The post-1am DJs began with Omar Souleyman, all the way from Damascus, who played to a crowd that seemed to be made up of people just discovering they liked Syrian electro or people that were on drugs that made them love Syrian electro.

The Meredith weather gods love to throw everything at the punters - one-in-100-year storms, 40-degree-plus weekends, 48 hours of rain. This year it was the wind, which whipped in 60km/h gusts on Saturday morning as people wrestled to keep their tents from flying off like the house in The Wizard Of Oz.

The cyclonic breeze lay waste to shelters, turning the camping grounds into a disaster zone. Then came the news that even stronger winds - gusts of up to 90km/h - were predicted for the afternoon. Many festival-goers gave up trying to keep a roof over their heads and went to the bar.

Melbourne's Chet Faker was apparently goose-bump inducing in the 30-degree heat, but it was the octogenerian Big Jay McNeely that stole the show. Despite being the oldest performer to ever grace the Supernatural Amphitheatre, McNeely received an unanimous "boot" - the shoe-in-the-air sign of appreciation that began at sister festival Golden Plains and has spilled into Meredith - for his saxy blues and old, old, old school rock'n'roll.

The highlights kept coming on Saturday afternoon. The "undisputed beatbox champion of the world", Rahzel dug deep into his bag of tricks, tackling one-man versions of Black Sabbath's Iron Man and his own track If Your Mother Only Knew by singing lyrics, basslines and beats simultaneously - and blowing minds.

Alt-country troupe The Toot Toot Toots also took some hip-hop inspiration, blasting out an awesome cover of Fatman Scoop's Put Your Hands Up and building to a massive finale (earning a scattered "boot"), while Melbourne funk band Saskwatch brought the good times.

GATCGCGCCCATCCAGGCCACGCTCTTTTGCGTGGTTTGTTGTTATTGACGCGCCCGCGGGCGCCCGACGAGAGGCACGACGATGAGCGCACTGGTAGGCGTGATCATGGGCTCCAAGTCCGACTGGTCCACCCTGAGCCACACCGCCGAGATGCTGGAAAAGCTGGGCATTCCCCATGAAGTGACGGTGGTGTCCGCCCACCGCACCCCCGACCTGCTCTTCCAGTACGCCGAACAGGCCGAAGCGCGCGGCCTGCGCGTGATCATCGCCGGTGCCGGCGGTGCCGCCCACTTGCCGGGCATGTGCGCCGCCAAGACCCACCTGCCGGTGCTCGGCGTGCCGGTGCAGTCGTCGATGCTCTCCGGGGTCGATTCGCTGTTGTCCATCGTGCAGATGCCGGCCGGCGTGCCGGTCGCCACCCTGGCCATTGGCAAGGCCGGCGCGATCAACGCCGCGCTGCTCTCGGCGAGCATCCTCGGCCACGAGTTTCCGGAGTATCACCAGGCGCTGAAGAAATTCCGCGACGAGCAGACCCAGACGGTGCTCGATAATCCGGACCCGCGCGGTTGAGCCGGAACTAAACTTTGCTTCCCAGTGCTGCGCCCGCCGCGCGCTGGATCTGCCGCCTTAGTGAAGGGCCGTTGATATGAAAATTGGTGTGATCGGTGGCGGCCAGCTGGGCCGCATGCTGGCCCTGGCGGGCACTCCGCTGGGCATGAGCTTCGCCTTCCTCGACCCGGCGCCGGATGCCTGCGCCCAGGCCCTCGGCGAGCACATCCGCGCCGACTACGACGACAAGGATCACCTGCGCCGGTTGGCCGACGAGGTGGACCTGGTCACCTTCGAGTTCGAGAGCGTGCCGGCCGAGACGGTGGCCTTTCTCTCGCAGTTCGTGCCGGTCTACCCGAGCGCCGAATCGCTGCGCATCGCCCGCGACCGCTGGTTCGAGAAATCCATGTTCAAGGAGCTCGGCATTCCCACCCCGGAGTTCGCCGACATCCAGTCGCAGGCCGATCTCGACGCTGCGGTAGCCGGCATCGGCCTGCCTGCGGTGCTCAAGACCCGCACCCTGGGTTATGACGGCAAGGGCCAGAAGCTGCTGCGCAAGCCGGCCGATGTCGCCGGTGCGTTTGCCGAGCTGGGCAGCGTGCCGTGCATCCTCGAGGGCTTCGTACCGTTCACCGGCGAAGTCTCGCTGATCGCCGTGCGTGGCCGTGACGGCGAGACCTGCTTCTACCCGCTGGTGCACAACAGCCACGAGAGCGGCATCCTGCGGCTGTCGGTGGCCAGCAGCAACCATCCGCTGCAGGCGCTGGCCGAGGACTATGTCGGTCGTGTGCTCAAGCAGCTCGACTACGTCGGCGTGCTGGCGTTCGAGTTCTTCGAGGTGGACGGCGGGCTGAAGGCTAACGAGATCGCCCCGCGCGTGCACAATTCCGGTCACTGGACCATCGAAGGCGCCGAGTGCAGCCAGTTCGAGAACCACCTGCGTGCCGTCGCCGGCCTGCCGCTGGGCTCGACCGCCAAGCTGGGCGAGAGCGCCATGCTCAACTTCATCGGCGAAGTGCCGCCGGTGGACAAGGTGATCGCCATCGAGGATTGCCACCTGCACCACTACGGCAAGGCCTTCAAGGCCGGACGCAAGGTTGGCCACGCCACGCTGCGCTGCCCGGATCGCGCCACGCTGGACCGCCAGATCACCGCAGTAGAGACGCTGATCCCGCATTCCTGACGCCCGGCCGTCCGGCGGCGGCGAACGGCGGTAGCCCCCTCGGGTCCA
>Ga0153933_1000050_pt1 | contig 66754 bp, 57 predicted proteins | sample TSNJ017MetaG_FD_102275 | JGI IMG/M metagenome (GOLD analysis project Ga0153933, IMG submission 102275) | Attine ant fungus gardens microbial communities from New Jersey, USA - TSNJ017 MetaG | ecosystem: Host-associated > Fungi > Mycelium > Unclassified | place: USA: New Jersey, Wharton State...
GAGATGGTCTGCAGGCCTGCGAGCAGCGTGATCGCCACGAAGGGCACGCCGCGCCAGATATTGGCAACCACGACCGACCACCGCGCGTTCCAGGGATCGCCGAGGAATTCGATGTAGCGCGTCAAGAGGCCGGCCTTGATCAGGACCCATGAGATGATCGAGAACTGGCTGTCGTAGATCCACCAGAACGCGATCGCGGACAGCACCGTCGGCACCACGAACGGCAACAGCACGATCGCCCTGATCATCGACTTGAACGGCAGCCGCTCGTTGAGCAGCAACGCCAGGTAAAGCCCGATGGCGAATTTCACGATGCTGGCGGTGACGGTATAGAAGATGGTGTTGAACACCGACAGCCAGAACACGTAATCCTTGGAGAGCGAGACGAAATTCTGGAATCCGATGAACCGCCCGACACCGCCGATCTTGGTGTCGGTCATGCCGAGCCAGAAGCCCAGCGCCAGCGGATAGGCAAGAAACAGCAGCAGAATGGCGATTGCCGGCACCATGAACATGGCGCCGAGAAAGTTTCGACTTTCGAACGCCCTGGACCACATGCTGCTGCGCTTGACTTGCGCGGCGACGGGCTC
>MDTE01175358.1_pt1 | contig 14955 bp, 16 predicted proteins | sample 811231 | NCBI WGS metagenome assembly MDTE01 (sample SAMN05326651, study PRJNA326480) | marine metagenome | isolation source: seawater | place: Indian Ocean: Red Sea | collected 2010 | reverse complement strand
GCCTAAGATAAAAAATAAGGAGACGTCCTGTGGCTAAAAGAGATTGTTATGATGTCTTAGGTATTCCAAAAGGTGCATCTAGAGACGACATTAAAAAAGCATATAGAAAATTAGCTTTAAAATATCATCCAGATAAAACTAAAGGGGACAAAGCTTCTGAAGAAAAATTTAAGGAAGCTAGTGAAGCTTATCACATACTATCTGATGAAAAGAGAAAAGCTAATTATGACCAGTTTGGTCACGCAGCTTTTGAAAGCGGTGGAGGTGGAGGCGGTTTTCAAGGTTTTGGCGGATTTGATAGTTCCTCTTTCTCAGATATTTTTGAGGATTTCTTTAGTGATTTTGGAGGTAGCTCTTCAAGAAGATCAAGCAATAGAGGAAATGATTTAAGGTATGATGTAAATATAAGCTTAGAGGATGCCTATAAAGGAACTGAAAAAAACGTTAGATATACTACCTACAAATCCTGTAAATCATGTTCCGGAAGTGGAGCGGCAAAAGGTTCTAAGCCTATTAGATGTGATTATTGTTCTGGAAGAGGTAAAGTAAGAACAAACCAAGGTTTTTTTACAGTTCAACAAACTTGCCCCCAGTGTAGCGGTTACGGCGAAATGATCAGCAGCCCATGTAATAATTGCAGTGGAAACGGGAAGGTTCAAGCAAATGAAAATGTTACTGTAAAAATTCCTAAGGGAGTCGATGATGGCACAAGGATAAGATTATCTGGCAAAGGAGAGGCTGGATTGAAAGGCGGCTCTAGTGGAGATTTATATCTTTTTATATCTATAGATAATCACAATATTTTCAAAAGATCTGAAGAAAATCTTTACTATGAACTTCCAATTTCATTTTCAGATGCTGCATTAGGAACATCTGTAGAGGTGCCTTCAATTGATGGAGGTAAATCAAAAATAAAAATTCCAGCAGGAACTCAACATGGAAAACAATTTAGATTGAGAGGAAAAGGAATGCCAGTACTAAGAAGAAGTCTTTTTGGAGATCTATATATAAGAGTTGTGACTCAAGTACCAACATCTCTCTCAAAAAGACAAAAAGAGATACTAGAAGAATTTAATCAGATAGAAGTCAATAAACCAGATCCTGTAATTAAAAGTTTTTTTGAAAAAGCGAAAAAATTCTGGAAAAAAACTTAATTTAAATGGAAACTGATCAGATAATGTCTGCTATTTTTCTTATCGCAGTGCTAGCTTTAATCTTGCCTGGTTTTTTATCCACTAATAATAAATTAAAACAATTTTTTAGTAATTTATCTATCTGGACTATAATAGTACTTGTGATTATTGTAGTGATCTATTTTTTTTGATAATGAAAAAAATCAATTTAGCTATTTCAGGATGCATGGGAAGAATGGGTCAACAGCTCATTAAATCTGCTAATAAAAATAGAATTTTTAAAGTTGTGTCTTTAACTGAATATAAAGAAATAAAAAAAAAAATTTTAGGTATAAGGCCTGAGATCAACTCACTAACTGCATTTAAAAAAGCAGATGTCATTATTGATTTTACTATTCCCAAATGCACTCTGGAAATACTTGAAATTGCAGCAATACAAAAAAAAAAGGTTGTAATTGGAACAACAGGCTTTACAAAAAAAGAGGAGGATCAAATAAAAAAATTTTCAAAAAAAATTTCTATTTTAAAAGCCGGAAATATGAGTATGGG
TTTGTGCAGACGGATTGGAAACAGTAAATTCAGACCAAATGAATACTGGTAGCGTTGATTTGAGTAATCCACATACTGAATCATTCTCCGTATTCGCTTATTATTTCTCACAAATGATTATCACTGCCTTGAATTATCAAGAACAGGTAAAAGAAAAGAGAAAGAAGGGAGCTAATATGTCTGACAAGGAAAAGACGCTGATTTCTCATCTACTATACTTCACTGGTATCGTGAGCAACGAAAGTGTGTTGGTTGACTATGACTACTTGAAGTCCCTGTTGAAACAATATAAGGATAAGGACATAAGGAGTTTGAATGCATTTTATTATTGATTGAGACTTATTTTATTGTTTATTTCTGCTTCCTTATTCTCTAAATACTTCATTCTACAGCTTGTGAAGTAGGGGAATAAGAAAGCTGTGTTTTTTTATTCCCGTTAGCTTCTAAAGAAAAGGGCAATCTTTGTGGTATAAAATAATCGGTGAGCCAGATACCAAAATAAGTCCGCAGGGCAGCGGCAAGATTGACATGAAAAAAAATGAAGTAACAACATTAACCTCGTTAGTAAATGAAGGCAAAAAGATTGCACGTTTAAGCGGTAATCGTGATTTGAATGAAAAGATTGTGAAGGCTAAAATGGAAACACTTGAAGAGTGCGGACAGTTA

The second most enthusiastic "boot" of the weekend was for Regurgitator, who dug deep into their catalogue, rocking the likes of Kong Foo Sing, Black Bugs, The Song Formerly Known As and Blubber Boy. They got the Saturday night party started and were a definite highlight of the weekend.

Norway's Turbonegro were impressive and confirmed the suspicion that they are the punk world's answer to Kiss, while Primal Scream stormed through hits such as Loaded, Movin' On Up, Rocks and Swastika Eyes, despite the seeming disinterest of singer Bobby Gillespie.

More minds were blown by the now-traditional Meredith Sky Show and DJ Flagrant's VJ Show, which kicked off the dance party of Sunday's wee hours.

The crawl home began on Sunday morning. Some stuck around to see Boomgates and The Murlocs or to run in the "world's stupidest footrace", the nude running race that is the Meredith Gift, but as always, no matter what time you leave the Nolan farm it is bittersweet. You don't want to leave the greatest festival in the world, but you really can't wait for a shower and a proper night's sleep.